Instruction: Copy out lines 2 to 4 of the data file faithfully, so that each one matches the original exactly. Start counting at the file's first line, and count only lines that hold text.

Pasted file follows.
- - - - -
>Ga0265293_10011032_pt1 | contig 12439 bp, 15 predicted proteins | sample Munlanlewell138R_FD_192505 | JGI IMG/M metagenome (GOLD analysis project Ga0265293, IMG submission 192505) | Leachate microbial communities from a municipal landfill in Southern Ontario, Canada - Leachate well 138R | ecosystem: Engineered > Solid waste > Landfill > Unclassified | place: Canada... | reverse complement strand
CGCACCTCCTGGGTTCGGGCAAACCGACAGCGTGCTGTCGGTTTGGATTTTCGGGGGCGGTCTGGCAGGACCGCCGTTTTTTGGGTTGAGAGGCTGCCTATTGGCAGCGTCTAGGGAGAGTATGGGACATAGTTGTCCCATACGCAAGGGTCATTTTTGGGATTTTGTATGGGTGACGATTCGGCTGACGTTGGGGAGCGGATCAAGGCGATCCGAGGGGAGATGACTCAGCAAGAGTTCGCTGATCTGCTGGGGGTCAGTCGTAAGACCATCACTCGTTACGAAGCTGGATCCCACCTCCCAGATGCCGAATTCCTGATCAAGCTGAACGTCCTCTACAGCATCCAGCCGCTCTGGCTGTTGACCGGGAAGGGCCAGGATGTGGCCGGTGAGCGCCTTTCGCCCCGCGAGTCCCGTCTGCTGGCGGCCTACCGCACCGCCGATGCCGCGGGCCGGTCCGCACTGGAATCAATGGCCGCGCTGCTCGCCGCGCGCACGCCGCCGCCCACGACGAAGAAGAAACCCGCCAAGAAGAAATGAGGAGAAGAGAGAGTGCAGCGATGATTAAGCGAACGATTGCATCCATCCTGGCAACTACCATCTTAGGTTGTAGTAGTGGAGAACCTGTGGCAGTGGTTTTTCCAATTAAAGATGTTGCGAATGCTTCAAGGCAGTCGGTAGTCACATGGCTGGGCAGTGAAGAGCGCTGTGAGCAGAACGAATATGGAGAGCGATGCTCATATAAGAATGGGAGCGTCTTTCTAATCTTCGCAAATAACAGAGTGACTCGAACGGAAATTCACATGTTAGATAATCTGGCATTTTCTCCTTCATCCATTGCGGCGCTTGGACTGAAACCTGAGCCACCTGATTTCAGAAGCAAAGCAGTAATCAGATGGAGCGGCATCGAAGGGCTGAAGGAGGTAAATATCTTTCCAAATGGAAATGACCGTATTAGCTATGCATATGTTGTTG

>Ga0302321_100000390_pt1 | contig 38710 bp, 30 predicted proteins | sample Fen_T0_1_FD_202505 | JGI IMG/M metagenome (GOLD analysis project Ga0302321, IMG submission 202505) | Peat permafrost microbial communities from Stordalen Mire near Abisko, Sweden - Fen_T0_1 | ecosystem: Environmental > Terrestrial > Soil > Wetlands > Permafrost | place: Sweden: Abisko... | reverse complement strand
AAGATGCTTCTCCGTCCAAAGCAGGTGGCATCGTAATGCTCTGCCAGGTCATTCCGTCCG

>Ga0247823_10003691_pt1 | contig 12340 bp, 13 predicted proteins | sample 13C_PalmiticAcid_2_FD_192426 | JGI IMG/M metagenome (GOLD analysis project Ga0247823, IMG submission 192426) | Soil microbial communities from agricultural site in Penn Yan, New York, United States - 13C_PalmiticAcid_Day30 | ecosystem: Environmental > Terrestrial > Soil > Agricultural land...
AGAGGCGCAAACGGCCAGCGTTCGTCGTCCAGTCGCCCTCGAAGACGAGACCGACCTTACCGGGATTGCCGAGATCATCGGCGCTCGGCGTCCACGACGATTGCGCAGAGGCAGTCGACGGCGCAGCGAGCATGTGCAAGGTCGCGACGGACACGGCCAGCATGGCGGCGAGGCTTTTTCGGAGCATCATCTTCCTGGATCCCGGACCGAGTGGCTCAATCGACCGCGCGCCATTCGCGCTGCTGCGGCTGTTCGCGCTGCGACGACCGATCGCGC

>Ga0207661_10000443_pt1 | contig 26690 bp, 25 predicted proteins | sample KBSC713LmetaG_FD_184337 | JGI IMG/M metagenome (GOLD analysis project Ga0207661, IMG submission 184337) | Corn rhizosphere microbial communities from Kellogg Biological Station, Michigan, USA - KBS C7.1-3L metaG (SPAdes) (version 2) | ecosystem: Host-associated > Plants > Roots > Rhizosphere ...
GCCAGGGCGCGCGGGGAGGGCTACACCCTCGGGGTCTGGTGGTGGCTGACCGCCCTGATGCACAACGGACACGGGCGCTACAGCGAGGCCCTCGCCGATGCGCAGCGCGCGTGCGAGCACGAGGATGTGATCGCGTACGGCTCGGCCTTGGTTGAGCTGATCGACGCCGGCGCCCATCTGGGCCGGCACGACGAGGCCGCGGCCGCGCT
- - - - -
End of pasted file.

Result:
CGCACCTCCTGGGTTCGGGCAAACCGACAGCGTGCTGTCGGTTTGGATTTTCGGGGGCGGTCTGGCAGGACCGCCGTTTTTTGGGTTGAGAGGCTGCCTATTGGCAGCGTCTAGGGAGAGTATGGGACATAGTTGTCCCATACGCAAGGGTCATTTTTGGGATTTTGTATGGGTGACGATTCGGCTGACGTTGGGGAGCGGATCAAGGCGATCCGAGGGGAGATGACTCAGCAAGAGTTCGCTGATCTGCTGGGGGTCAGTCGTAAGACCATCACTCGTTACGAAGCTGGATCCCACCTCCCAGATGCCGAATTCCTGATCAAGCTGAACGTCCTCTACAGCATCCAGCCGCTCTGGCTGTTGACCGGGAAGGGCCAGGATGTGGCCGGTGAGCGCCTTTCGCCCCGCGAGTCCCGTCTGCTGGCGGCCTACCGCACCGCCGATGCCGCGGGCCGGTCCGCACTGGAATCAATGGCCGCGCTGCTCGCCGCGCGCACGCCGCCGCCCACGACGAAGAAGAAACCCGCCAAGAAGAAATGAGGAGAAGAGAGAGTGCAGCGATGATTAAGCGAACGATTGCATCCATCCTGGCAACTACCATCTTAGGTTGTAGTAGTGGAGAACCTGTGGCAGTGGTTTTTCCAATTAAAGATGTTGCGAATGCTTCAAGGCAGTCGGTAGTCACATGGCTGGGCAGTGAAGAGCGCTGTGAGCAGAACGAATATGGAGAGCGATGCTCATATAAGAATGGGAGCGTCTTTCTAATCTTCGCAAATAACAGAGTGACTCGAACGGAAATTCACATGTTAGATAATCTGGCATTTTCTCCTTCATCCATTGCGGCGCTTGGACTGAAACCTGAGCCACCTGATTTCAGAAGCAAAGCAGTAATCAGATGGAGCGGCATCGAAGGGCTGAAGGAGGTAAATATCTTTCCAAATGGAAATGACCGTATTAGCTATGCATATGTTGTTG

>Ga0302321_100000390_pt1 | contig 38710 bp, 30 predicted proteins | sample Fen_T0_1_FD_202505 | JGI IMG/M metagenome (GOLD analysis project Ga0302321, IMG submission 202505) | Peat permafrost microbial communities from Stordalen Mire near Abisko, Sweden - Fen_T0_1 | ecosystem: Environmental > Terrestrial > Soil > Wetlands > Permafrost | place: Sweden: Abisko... | reverse complement strand
AAGATGCTTCTCCGTCCAAAGCAGGTGGCATCGTAATGCTCTGCCAGGTCATTCCGTCCG